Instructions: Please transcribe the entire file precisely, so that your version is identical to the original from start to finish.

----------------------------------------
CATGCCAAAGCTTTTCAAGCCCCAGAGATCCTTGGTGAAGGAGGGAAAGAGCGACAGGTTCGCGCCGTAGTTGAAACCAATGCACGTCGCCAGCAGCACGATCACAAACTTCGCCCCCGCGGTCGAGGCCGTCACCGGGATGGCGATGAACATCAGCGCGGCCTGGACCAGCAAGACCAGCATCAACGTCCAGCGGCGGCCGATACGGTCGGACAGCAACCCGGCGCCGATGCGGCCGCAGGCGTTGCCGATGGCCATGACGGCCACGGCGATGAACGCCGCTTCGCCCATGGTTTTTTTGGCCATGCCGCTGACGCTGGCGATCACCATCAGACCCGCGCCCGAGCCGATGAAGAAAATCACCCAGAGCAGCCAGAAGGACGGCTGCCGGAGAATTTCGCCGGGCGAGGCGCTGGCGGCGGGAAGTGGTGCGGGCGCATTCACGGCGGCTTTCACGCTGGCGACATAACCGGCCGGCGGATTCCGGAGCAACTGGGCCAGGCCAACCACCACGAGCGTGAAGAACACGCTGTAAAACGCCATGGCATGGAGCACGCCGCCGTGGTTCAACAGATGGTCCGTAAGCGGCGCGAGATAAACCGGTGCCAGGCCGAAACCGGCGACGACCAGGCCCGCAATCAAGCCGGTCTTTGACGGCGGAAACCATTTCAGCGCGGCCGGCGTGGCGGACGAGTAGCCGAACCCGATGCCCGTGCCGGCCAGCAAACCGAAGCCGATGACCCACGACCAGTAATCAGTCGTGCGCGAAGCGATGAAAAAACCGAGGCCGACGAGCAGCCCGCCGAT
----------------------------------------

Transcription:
CATGCCAAAGCTTTTCAAGCCCCAGAGATCCTTGGTGAAGGAGGGAAAGAGCGACAGGTTCGCGCCGTAGTTGAAACCAATGCACGTCGCCAGCAGCACGATCACAAACTTCGCCCCCGCGGTCGAGGCCGTCACCGGGATGGCGATGAACATCAGCGCGGCCTGGACCAGCAAGACCAGCATCAACGTCCAGCGGCGGCCGATACGGTCGGACAGCAACCCGGCGCCGATGCGGCCGCAGGCGTTGCCGATGGCCATGACGGCCACGGCGATGAACGCCGCTTCGCCCATGGTTTTTTTGGCCATGCCGCTGACGCTGGCGATCACCATCAGACCCGCGCCCGAGCCGATGAAGAAAATCACCCAGAGCAGCCAGAAGGACGGCTGCCGGAGAATTTCGCCGGGCGAGGCGCTGGCGGCGGGAAGTGGTGCGGGCGCATTCACGGCGGCTTTCACGCTGGCGACATAACCGGCCGGCGGATTCCGGAGCAACTGGGCCAGGCCAACCACCACGAGCGTGAAGAACACGCTGTAAAACGCCATGGCATGGAGCACGCCGCCGTGGTTCAACAGATGGTCCGTAAGCGGCGCGAGATAAACCGGTGCCAGGCCGAAACCGGCGACGACCAGGCCCGCAATCAAGCCGGTCTTTGACGGCGGAAACCATTTCAGCGCGGCCGGCGTGGCGGACGAGTAGCCGAACCCGATGCCCGTGCCGGCCAGCAAACCGAAGCCGATGACCCACGACCAGTAATCAGTCGTGCGCGAAGCGATGAAAAAACCGAGGCCGACGAGCAGCCCGCCGAT